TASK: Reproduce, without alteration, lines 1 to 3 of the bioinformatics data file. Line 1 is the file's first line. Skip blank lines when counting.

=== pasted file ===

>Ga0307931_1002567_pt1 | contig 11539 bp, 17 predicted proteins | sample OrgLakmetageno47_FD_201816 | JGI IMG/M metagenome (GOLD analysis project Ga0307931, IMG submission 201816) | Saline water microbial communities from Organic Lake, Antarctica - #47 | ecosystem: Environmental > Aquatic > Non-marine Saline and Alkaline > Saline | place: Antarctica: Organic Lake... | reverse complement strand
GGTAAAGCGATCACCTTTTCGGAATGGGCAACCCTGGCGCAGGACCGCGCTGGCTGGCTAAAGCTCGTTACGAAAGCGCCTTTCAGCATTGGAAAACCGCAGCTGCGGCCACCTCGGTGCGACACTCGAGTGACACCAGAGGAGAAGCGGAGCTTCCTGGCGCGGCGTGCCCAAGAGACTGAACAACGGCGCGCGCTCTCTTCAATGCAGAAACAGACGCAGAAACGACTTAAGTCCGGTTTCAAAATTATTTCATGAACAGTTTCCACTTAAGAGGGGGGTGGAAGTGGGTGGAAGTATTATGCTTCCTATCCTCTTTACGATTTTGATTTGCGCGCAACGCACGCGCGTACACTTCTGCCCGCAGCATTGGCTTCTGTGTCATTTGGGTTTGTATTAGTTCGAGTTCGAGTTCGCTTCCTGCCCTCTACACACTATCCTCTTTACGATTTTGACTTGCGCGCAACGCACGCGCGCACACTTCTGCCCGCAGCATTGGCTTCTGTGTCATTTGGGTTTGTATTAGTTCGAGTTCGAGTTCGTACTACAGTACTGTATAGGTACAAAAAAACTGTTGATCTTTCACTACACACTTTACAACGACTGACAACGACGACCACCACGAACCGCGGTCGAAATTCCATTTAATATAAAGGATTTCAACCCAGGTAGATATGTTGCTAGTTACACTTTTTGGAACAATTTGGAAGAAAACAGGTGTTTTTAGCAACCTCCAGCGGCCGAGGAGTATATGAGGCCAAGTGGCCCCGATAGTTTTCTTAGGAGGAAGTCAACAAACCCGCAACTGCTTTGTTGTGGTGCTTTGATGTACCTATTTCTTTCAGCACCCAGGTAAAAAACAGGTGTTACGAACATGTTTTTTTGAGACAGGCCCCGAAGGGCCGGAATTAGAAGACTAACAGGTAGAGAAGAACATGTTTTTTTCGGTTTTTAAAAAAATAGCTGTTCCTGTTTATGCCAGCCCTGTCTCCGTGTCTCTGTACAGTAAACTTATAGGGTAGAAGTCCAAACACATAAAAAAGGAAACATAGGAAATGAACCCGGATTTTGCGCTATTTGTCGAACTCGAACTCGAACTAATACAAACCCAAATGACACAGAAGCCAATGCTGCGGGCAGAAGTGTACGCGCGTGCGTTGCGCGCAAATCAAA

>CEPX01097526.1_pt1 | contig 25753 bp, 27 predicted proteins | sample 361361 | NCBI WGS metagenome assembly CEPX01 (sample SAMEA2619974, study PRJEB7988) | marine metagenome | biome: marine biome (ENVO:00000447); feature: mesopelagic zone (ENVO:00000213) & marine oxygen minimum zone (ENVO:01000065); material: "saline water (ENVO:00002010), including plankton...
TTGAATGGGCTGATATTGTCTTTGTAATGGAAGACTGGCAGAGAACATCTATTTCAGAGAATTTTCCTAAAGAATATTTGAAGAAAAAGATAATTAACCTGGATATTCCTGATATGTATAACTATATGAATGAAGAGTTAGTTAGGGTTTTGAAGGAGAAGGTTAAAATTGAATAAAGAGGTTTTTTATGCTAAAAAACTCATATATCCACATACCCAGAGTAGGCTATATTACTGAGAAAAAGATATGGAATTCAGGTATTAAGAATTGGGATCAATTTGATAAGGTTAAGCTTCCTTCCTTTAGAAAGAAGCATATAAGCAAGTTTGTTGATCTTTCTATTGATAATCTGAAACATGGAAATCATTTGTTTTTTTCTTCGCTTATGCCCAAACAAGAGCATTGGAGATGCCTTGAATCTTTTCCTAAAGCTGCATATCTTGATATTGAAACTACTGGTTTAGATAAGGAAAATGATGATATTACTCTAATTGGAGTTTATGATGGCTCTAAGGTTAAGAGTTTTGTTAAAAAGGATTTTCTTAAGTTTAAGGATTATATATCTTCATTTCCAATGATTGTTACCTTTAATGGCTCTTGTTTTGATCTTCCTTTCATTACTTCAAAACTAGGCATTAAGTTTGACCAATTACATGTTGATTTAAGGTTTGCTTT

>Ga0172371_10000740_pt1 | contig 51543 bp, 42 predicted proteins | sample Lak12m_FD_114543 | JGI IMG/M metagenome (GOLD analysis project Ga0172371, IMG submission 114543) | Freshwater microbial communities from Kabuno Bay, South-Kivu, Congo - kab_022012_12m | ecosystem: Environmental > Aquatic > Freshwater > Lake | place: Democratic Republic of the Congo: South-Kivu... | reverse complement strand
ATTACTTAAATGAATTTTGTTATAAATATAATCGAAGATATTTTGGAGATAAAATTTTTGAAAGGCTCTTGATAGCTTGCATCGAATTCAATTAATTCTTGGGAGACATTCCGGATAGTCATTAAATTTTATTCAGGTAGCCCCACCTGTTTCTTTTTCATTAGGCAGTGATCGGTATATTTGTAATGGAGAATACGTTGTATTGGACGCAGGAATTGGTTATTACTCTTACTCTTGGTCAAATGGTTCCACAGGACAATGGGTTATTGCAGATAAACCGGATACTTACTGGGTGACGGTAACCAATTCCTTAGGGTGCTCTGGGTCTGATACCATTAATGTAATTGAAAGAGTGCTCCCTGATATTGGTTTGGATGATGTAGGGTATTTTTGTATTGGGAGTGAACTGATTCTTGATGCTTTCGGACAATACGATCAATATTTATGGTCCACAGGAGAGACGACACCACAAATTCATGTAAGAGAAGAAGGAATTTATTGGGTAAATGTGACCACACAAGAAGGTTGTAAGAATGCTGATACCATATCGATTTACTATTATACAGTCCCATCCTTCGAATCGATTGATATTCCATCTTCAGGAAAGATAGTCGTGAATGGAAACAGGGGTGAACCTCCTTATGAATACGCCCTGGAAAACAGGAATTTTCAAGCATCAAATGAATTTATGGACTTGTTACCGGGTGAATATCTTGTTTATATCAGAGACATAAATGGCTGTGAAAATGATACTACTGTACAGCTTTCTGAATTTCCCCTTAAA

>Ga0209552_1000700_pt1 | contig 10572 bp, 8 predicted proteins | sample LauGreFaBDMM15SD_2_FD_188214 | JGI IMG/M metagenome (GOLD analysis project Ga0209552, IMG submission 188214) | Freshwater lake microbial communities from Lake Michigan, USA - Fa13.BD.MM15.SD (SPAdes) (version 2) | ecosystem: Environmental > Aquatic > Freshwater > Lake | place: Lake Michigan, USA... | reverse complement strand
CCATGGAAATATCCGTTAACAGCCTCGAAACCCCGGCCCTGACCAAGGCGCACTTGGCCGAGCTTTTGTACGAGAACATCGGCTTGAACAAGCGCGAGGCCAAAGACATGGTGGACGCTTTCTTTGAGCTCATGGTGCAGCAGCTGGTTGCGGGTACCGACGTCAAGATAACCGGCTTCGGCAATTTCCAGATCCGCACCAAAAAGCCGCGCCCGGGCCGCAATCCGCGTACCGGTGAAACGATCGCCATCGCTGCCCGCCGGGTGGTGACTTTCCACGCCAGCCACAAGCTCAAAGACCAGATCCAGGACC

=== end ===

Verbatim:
>Ga0307931_1002567_pt1 | contig 11539 bp, 17 predicted proteins | sample OrgLakmetageno47_FD_201816 | JGI IMG/M metagenome (GOLD analysis project Ga0307931, IMG submission 201816) | Saline water microbial communities from Organic Lake, Antarctica - #47 | ecosystem: Environmental > Aquatic > Non-marine Saline and Alkaline > Saline | place: Antarctica: Organic Lake... | reverse complement strand
GGTAAAGCGATCACCTTTTCGGAATGGGCAACCCTGGCGCAGGACCGCGCTGGCTGGCTAAAGCTCGTTACGAAAGCGCCTTTCAGCATTGGAAAACCGCAGCTGCGGCCACCTCGGTGCGACACTCGAGTGACACCAGAGGAGAAGCGGAGCTTCCTGGCGCGGCGTGCCCAAGAGACTGAACAACGGCGCGCGCTCTCTTCAATGCAGAAACAGACGCAGAAACGACTTAAGTCCGGTTTCAAAATTATTTCATGAACAGTTTCCACTTAAGAGGGGGGTGGAAGTGGGTGGAAGTATTATGCTTCCTATCCTCTTTACGATTTTGATTTGCGCGCAACGCACGCGCGTACACTTCTGCCCGCAGCATTGGCTTCTGTGTCATTTGGGTTTGTATTAGTTCGAGTTCGAGTTCGCTTCCTGCCCTCTACACACTATCCTCTTTACGATTTTGACTTGCGCGCAACGCACGCGCGCACACTTCTGCCCGCAGCATTGGCTTCTGTGTCATTTGGGTTTGTATTAGTTCGAGTTCGAGTTCGTACTACAGTACTGTATAGGTACAAAAAAACTGTTGATCTTTCACTACACACTTTACAACGACTGACAACGACGACCACCACGAACCGCGGTCGAAATTCCATTTAATATAAAGGATTTCAACCCAGGTAGATATGTTGCTAGTTACACTTTTTGGAACAATTTGGAAGAAAACAGGTGTTTTTAGCAACCTCCAGCGGCCGAGGAGTATATGAGGCCAAGTGGCCCCGATAGTTTTCTTAGGAGGAAGTCAACAAACCCGCAACTGCTTTGTTGTGGTGCTTTGATGTACCTATTTCTTTCAGCACCCAGGTAAAAAACAGGTGTTACGAACATGTTTTTTTGAGACAGGCCCCGAAGGGCCGGAATTAGAAGACTAACAGGTAGAGAAGAACATGTTTTTTTCGGTTTTTAAAAAAATAGCTGTTCCTGTTTATGCCAGCCCTGTCTCCGTGTCTCTGTACAGTAAACTTATAGGGTAGAAGTCCAAACACATAAAAAAGGAAACATAGGAAATGAACCCGGATTTTGCGCTATTTGTCGAACTCGAACTCGAACTAATACAAACCCAAATGACACAGAAGCCAATGCTGCGGGCAGAAGTGTACGCGCGTGCGTTGCGCGCAAATCAAA

>CEPX01097526.1_pt1 | contig 25753 bp, 27 predicted proteins | sample 361361 | NCBI WGS metagenome assembly CEPX01 (sample SAMEA2619974, study PRJEB7988) | marine metagenome | biome: marine biome (ENVO:00000447); feature: mesopelagic zone (ENVO:00000213) & marine oxygen minimum zone (ENVO:01000065); material: "saline water (ENVO:00002010), including plankton...